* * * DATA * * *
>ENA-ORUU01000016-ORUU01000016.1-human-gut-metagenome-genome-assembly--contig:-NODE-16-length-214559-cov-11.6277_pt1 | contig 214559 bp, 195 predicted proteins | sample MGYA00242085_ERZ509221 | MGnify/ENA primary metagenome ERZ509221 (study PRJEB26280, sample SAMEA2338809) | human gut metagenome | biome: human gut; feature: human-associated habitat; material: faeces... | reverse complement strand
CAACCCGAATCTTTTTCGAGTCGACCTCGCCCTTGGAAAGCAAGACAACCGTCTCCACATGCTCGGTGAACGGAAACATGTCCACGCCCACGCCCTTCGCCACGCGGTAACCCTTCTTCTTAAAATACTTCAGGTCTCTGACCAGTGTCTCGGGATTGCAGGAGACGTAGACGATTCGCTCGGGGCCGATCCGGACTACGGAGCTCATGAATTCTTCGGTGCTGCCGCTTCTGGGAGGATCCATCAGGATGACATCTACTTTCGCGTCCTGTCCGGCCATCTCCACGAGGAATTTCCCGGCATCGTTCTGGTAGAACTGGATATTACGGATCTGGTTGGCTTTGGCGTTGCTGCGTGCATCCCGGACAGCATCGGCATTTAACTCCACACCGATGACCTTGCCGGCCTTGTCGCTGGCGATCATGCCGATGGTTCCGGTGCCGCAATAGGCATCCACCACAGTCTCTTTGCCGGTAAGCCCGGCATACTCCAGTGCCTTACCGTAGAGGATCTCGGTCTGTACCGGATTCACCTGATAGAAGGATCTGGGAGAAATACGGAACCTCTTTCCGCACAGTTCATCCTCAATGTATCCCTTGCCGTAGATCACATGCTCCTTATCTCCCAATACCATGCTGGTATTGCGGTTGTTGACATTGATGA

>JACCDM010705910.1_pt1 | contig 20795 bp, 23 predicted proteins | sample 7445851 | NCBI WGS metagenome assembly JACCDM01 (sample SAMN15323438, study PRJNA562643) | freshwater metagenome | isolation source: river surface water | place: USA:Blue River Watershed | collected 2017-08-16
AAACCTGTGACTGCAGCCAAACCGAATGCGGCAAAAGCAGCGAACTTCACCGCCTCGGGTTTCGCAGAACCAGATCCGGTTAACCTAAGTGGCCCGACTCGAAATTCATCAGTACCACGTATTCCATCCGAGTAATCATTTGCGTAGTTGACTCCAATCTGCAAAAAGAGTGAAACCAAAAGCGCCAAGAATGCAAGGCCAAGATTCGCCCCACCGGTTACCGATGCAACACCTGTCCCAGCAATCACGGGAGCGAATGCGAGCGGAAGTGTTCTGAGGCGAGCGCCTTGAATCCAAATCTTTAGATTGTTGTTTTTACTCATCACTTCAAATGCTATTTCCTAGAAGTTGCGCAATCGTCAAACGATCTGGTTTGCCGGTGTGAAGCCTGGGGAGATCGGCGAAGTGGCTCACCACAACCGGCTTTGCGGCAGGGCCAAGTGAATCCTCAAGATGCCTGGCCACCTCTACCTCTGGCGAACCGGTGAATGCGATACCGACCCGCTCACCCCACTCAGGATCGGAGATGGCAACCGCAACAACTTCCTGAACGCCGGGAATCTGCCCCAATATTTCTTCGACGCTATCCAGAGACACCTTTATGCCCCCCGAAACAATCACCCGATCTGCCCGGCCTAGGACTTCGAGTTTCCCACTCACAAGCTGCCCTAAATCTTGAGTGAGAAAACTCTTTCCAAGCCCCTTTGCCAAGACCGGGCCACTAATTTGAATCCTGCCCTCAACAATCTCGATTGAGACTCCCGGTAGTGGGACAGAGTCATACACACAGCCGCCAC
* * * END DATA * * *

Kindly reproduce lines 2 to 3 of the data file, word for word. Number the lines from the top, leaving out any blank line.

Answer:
CAACCCGAATCTTTTTCGAGTCGACCTCGCCCTTGGAAAGCAAGACAACCGTCTCCACATGCTCGGTGAACGGAAACATGTCCACGCCCACGCCCTTCGCCACGCGGTAACCCTTCTTCTTAAAATACTTCAGGTCTCTGACCAGTGTCTCGGGATTGCAGGAGACGTAGACGATTCGCTCGGGGCCGATCCGGACTACGGAGCTCATGAATTCTTCGGTGCTGCCGCTTCTGGGAGGATCCATCAGGATGACATCTACTTTCGCGTCCTGTCCGGCCATCTCCACGAGGAATTTCCCGGCATCGTTCTGGTAGAACTGGATATTACGGATCTGGTTGGCTTTGGCGTTGCTGCGTGCATCCCGGACAGCATCGGCATTTAACTCCACACCGATGACCTTGCCGGCCTTGTCGCTGGCGATCATGCCGATGGTTCCGGTGCCGCAATAGGCATCCACCACAGTCTCTTTGCCGGTAAGCCCGGCATACTCCAGTGCCTTACCGTAGAGGATCTCGGTCTGTACCGGATTCACCTGATAGAAGGATCTGGGAGAAATACGGAACCTCTTTCCGCACAGTTCATCCTCAATGTATCCCTTGCCGTAGATCACATGCTCCTTATCTCCCAATACCATGCTGGTATTGCGGTTGTTGACATTGATGA

>JACCDM010705910.1_pt1 | contig 20795 bp, 23 predicted proteins | sample 7445851 | NCBI WGS metagenome assembly JACCDM01 (sample SAMN15323438, study PRJNA562643) | freshwater metagenome | isolation source: river surface water | place: USA:Blue River Watershed | collected 2017-08-16